Zara Fleming is an independent art consultant, researcher and exhibition curator who has specialist knowledge of Buddhist art. She first visited Bhutan in 1976 and has been returning ever since. She has been responsible for the Tibetan and Nepalese collections of the Victoria & Albert Museum and Assistant Projects Director in Europe for the Orient Foundation.
We asked Zara to share her thoughts on what motivates her to do what she does, who inspired her, which place she is happiest, her best travel advice and more…
1. What was your earliest childhood ambition?
I am not sure which came first to become a farmer (as I was brought up on a farm and loved looking after the animals and living the outdoor life) or to travel to Tibet and the Himalayas. From the age of 7, this was my ambition (I had a teacher who told us about the Dalai Lama’s flight into exile which had happened that month (March 1959) and according to my teacher I was very moved…….and got the school to raise money for refugee children. We also had a colouring book with a picture of the Himalayas and a Tibetan lady with a yak and I knew then that this was the place I really wanted to explore. I now live on a sheep farm in North Wales and travel frequently to the Himalayas.
2. What motivates you to do what you do?
The joy of living and the pleasure I get from sharing my love of the Himalayas and Buddhist culture with others. This could be through travelling, lecturing, organising exhibitions or researching a client’s Tibetan object. I also love initiating or contributing to small scale health and education projects in the Himalayas, to give something back to my friends in the Himalayas – who have given me so much.
3. Who has inspired you to do what you do?
My first teacher (Mrs Pipe) was hugely influential by introducing me to Tibet and by instilling in me the importance of being true to myself. The inspiration for travel and adventure came from my grandmother, but also later from Peter Hopkirk who encouraged me to become a travel guide and lead the first British tour to Tibet in 1981. And last but not least I am inspired by the many Tibetan lamas whom I have met, who have introduced me to a path of wisdom and compassion.
4. What ambitions do you still have?
Whilst I am still physically fit, I would like to trek and explore various parts of the Himalayas which I have not yet been to – and be able to introduce more people to this inspirational part of the world and to a Buddhist culture which I love so much.
Whilst my mental powers are still OK, I would like to write a book of my travel experiences. And although not a real ambition, my aim each day is to think less of myself and to make other people happy.
My immediate ambition is to take my husband to Bhutan later this year, as we got engaged at Takstang in November 1976 – to celebrate 40 years of being together and to thank him for his patience when I travel solo.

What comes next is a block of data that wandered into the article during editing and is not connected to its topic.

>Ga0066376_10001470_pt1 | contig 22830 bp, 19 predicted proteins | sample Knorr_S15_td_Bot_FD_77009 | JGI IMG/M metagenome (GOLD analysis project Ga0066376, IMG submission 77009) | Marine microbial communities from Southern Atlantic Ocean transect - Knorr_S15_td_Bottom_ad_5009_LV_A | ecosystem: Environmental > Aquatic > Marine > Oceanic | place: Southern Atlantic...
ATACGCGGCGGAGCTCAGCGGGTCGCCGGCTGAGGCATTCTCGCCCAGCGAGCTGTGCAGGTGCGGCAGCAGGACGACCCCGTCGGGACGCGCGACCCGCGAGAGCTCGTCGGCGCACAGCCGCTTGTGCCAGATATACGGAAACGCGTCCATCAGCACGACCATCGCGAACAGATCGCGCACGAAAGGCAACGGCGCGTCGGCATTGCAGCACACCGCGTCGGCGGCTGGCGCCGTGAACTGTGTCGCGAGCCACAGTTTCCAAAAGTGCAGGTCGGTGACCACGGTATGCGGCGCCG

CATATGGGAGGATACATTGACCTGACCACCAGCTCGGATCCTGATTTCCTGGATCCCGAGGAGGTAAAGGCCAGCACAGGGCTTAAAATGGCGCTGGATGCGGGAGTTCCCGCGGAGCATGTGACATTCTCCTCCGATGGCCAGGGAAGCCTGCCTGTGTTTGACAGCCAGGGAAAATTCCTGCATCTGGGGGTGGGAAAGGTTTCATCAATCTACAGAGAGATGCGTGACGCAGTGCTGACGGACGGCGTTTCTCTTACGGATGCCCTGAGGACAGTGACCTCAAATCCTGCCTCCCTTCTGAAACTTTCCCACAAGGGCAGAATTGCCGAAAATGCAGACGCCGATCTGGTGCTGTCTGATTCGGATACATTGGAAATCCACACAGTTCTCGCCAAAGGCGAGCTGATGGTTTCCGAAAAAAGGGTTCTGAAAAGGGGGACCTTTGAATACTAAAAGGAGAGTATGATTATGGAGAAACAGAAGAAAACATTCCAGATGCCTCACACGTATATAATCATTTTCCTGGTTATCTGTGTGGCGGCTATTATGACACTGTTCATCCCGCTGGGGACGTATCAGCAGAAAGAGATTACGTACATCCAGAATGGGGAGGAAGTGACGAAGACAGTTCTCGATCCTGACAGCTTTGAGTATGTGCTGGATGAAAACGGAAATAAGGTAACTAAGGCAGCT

5. What matters most – ambition or talent?
A combination of both, talent is doing something you are good at and enjoy and ambition is the driving force which gets you where you want to go. But you also need enthusiasm!
6. If your 20-year-old self could see you know what would she think?
When I was 20, I was somewhat shy and naive and although I had trained in museum studies and still wanted to go to the Himalayas, I did not have a future plan. Looking at me now, I think she would be somewhat amazed that I had ended up with a career that combines my love of Buddhist art and travel in the Himalayas.
7. If you had to rate your life so far, out of 10, what would you score?
Eight or eight and a half.
8. In what place are you happiest?
Where I feel at home and this is where my heart is, which is either in the hills of North Wales or the Himalayan kingdom of Bhutan, preferably surrounded by those I love.
9. Do you consider your carbon footprint?
Definitely, as the earth is a very precious place and we should look after it for future generations. However, I wish I had wings so I could still travel eastwards without increasing my carbon footprint!
10. How often do you travel?
I usually lead 3 or 4 group tours a year and together with other travel for lectures, project work or fun – I am probably away for 3 – 4 months of the year.
11. The one essential you travel with?
Apart from my passport (and a copy), my much travelled small red rucksack, a comfortable pair of boots and a pot of Vicks (good for colds, smells etc!)
12. Your best piece of travel advice?
Travel light, go with the flow and don’t just look “at” the places you visit, but look “into” and immerse yourself in the local culture. Expect the unexpected and always have a sense of humour.
13. What advice would you give to young ladies wishing to follow in your footsteps?
Follow your dreams, but work hard and enjoy what you do and never never give up. If you believe you can do it, you can. And treat others as you would like to be treated.
14. If you could do it all over again, is there anything you would change?
Not that much. It has been a privilege to have led the life I have and yes there have been downs, but hopefully I have become a better person through them. If anything, I wish I had written more whilst travelling.
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